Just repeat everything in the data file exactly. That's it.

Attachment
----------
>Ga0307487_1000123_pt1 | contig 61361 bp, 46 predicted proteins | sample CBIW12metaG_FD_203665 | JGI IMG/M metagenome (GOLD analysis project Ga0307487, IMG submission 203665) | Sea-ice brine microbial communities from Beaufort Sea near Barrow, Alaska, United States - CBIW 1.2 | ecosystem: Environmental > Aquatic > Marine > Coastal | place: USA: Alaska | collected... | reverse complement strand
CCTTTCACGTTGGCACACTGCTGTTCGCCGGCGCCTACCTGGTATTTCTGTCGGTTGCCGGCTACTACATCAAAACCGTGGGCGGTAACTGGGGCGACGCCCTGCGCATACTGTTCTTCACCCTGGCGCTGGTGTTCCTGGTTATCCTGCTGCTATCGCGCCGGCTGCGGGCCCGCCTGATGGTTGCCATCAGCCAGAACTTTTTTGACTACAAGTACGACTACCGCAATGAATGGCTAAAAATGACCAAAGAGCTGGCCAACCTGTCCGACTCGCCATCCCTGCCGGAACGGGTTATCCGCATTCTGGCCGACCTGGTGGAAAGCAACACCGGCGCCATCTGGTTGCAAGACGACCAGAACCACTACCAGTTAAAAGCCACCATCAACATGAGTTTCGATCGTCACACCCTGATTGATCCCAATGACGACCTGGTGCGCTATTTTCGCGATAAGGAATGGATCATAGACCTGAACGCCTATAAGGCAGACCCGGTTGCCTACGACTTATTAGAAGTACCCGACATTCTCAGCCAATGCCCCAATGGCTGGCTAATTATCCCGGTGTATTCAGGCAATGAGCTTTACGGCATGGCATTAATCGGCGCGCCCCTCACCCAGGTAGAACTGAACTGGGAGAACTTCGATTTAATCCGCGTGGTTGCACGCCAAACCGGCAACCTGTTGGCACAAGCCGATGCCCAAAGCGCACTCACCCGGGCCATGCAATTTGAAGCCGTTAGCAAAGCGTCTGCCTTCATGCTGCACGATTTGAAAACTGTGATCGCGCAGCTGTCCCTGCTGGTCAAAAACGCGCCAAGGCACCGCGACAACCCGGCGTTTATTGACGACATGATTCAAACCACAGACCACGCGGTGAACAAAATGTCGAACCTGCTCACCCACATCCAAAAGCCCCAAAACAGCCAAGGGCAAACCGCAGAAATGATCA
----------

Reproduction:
>Ga0307487_1000123_pt1 | contig 61361 bp, 46 predicted proteins | sample CBIW12metaG_FD_203665 | JGI IMG/M metagenome (GOLD analysis project Ga0307487, IMG submission 203665) | Sea-ice brine microbial communities from Beaufort Sea near Barrow, Alaska, United States - CBIW 1.2 | ecosystem: Environmental > Aquatic > Marine > Coastal | place: USA: Alaska | collected... | reverse complement strand
CCTTTCACGTTGGCACACTGCTGTTCGCCGGCGCCTACCTGGTATTTCTGTCGGTTGCCGGCTACTACATCAAAACCGTGGGCGGTAACTGGGGCGACGCCCTGCGCATACTGTTCTTCACCCTGGCGCTGGTGTTCCTGGTTATCCTGCTGCTATCGCGCCGGCTGCGGGCCCGCCTGATGGTTGCCATCAGCCAGAACTTTTTTGACTACAAGTACGACTACCGCAATGAATGGCTAAAAATGACCAAAGAGCTGGCCAACCTGTCCGACTCGCCATCCCTGCCGGAACGGGTTATCCGCATTCTGGCCGACCTGGTGGAAAGCAACACCGGCGCCATCTGGTTGCAAGACGACCAGAACCACTACCAGTTAAAAGCCACCATCAACATGAGTTTCGATCGTCACACCCTGATTGATCCCAATGACGACCTGGTGCGCTATTTTCGCGATAAGGAATGGATCATAGACCTGAACGCCTATAAGGCAGACCCGGTTGCCTACGACTTATTAGAAGTACCCGACATTCTCAGCCAATGCCCCAATGGCTGGCTAATTATCCCGGTGTATTCAGGCAATGAGCTTTACGGCATGGCATTAATCGGCGCGCCCCTCACCCAGGTAGAACTGAACTGGGAGAACTTCGATTTAATCCGCGTGGTTGCACGCCAAACCGGCAACCTGTTGGCACAAGCCGATGCCCAAAGCGCACTCACCCGGGCCATGCAATTTGAAGCCGTTAGCAAAGCGTCTGCCTTCATGCTGCACGATTTGAAAACTGTGATCGCGCAGCTGTCCCTGCTGGTCAAAAACGCGCCAAGGCACCGCGACAACCCGGCGTTTATTGACGACATGATTCAAACCACAGACCACGCGGTGAACAAAATGTCGAACCTGCTCACCCACATCCAAAAGCCCCAAAACAGCCAAGGGCAAACCGCAGAAATGATCA